GFS Ensemble observation and forecast from March 1st, 2023 to March 15th, 2023. The red lines show several model predictions of the NAO index, and the black dotted line is the median of ensembles.

What is the NAO?

The NAO describes the changes in the strength of two pressure patterns in the atmosphere over the North Atlantic Ocean.  The pressure pattern is centered on a low pressure near Iceland and on a high pressure near the Azores Islands off of Portugal. These pressure patterns or oscillations affect winter weather along the East Coast of the US and Europe. 

There is a neutral, positive, or negative phase of the NAO, which is defined by the intensity of the low and high pressure systems, highlighted below. An NAO index is assigned based on the intensity of the phase. When the NAO is in a positive or negative phase, there are statistically likely impacts on East Coast and European winter weather. 

The average surface pressure locations and jet stream track per positive or negative phase of the NAO. The low (L), means lower pressures (storms), and the high (H), means higher pressures (dry). During a positive phase (right), the difference becomes even stronger than usual. The variation in pressure patterns influences the strength and location of the jet stream and the path of storms across the North Atlantic.  Schematic adapted from AIRMAP by Ned Gardiner and David Herring, NOAA.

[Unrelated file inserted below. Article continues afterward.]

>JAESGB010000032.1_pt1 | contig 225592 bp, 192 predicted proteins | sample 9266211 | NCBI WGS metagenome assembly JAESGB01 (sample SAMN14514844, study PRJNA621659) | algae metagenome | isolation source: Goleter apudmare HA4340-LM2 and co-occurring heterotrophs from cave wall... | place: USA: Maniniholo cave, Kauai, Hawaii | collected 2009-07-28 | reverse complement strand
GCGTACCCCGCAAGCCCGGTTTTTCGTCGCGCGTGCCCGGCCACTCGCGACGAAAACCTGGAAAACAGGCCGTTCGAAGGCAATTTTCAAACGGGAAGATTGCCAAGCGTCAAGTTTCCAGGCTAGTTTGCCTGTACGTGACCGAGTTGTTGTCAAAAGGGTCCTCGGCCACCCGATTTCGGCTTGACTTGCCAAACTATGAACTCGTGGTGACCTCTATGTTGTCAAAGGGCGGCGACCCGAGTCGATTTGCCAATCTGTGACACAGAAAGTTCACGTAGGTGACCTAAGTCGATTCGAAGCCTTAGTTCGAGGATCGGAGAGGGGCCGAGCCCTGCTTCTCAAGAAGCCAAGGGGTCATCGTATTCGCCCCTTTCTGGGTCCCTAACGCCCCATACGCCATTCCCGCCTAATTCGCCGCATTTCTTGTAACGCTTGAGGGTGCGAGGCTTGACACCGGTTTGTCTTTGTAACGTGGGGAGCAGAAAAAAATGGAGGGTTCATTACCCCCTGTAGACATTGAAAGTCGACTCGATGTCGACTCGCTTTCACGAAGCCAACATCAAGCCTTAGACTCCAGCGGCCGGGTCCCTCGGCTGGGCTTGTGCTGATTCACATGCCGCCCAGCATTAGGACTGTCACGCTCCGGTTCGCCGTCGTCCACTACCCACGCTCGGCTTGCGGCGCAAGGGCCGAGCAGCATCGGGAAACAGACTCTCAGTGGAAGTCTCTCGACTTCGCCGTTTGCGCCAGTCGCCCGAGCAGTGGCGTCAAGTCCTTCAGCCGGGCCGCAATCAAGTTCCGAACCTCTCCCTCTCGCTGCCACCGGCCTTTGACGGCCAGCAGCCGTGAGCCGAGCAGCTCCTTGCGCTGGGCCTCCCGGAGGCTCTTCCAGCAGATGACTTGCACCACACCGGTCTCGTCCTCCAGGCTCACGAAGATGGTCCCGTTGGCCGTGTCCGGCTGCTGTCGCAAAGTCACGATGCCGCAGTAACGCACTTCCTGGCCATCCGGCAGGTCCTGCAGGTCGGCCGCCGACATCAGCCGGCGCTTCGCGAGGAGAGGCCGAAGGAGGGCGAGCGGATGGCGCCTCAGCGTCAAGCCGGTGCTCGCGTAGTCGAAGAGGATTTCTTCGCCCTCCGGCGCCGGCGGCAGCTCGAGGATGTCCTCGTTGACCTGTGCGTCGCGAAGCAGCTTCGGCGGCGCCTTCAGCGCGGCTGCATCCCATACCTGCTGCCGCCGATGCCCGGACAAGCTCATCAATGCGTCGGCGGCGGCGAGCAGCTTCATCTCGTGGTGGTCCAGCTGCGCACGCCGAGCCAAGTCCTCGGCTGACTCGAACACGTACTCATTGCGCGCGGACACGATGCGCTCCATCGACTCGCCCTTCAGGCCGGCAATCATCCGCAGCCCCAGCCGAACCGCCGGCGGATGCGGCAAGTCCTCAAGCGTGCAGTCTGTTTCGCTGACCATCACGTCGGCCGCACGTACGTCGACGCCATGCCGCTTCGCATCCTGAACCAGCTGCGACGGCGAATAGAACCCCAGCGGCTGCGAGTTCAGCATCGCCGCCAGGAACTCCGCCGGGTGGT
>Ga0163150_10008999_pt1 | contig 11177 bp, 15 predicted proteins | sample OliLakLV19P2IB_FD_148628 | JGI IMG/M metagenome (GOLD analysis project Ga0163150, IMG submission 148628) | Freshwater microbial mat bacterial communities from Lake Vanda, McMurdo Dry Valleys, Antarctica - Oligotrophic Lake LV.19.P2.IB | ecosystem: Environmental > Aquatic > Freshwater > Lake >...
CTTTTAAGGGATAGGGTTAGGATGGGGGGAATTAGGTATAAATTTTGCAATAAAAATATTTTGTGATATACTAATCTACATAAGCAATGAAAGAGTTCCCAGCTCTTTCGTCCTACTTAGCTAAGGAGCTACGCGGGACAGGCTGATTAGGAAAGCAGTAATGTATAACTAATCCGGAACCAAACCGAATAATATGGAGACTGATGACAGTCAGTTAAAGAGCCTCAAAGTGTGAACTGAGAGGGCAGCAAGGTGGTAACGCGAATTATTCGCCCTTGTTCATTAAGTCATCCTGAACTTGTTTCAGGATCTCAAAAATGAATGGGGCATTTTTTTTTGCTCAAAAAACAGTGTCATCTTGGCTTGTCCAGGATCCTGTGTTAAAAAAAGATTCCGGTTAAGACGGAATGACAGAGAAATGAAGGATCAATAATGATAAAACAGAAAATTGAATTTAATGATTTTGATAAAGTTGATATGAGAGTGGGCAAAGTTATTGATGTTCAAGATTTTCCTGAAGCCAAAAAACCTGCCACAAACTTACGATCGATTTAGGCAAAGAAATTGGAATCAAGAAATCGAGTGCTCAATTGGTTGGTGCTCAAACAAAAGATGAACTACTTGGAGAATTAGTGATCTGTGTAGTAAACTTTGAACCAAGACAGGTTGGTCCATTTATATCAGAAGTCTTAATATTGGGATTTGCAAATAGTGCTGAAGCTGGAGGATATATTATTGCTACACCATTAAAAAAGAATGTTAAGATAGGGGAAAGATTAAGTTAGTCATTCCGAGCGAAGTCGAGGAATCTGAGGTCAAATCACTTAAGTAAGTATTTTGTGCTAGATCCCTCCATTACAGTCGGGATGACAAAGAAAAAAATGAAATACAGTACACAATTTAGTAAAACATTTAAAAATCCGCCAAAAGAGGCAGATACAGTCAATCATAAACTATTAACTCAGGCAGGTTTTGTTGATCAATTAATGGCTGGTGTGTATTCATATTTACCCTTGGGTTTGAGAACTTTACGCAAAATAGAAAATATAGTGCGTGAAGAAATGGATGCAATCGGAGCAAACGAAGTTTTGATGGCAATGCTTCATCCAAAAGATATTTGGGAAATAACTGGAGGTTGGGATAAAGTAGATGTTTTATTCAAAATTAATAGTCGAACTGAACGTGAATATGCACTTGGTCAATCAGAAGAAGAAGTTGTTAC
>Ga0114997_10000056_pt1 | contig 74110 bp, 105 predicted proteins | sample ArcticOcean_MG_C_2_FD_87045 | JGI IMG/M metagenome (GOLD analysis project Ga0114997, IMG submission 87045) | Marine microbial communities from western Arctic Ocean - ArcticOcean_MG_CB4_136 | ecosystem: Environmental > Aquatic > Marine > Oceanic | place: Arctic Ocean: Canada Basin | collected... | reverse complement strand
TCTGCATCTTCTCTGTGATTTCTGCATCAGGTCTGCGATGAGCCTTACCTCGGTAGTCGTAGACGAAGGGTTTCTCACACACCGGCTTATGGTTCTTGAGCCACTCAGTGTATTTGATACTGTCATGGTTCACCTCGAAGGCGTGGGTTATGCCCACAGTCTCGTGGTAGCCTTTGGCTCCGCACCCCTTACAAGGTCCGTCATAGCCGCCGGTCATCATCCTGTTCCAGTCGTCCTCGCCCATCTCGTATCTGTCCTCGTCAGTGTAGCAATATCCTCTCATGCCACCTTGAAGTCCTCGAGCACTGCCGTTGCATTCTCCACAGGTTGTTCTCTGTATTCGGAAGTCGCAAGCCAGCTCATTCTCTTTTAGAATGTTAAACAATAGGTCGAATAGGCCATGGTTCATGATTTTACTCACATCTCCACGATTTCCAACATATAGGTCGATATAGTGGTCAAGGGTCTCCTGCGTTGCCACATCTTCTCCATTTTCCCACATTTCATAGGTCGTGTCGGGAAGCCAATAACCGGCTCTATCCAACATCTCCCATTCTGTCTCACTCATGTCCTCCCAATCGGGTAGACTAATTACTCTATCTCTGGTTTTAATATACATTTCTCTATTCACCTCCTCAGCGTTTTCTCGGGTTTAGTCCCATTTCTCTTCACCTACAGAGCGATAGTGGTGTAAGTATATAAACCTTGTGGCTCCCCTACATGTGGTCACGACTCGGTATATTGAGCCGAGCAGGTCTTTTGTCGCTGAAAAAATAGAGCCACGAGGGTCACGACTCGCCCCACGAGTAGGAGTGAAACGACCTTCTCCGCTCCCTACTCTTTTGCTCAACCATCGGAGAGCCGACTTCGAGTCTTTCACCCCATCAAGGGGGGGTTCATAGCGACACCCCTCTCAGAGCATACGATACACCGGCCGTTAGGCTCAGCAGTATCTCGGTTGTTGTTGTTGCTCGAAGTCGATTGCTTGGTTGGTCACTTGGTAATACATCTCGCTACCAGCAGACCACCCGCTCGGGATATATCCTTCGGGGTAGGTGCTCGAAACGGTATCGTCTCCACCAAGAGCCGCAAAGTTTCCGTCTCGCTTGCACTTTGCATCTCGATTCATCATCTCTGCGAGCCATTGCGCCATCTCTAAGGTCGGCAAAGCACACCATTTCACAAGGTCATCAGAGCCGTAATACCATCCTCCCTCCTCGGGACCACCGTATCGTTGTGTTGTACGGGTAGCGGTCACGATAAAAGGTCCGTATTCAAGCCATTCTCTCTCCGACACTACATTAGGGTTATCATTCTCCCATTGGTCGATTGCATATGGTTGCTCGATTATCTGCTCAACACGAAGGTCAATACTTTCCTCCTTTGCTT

How is the NAO different from ENSO?

The NAO is different than other climate oscillations such as ENSO. The NAO is strictly atmospheric pressure oriented while ENSO is based on sea-surface temperatures. NAO affects weather in the eastern US and Europe while ENSO can affect weather around the world. The impact of pressure differences (NAO) is much smaller rather than ocean temperature effects via ENSO. 

How often does the NAO change? 

The NAO is one of the fastest-changing oscillations and will usually switch between negative and positive phases every 2-5 weeks. There have been cases where a phase can last several months and will be dominant throughout the year. The NAO phase has impacts on weather year-round, but we most often care about the impacts on winter weather.  

Keep tabs on the Mid-Atlantic, New England, and Europe Daily Snow for mentions of the NAO and how it could lead to snow and cold temperatures. As always, the key to any good ski trip is planning several days in advance to make sure you and the forecaster know where the snow will fall.

Zach Butler, OpenSnow Meteorologist

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About The Author

Zach Butler


Zach Butler is currently a PhD student in Water Resources Science at Oregon State University. He just finished his master's in Applied Meteorology at Plymouth State University in New Hampshire. Originally from Maryland, he has grown up hiking and skiing up and down the East Coast. When not doing coursework, he enjoys cooking and exploring the pacific northwest on his bike.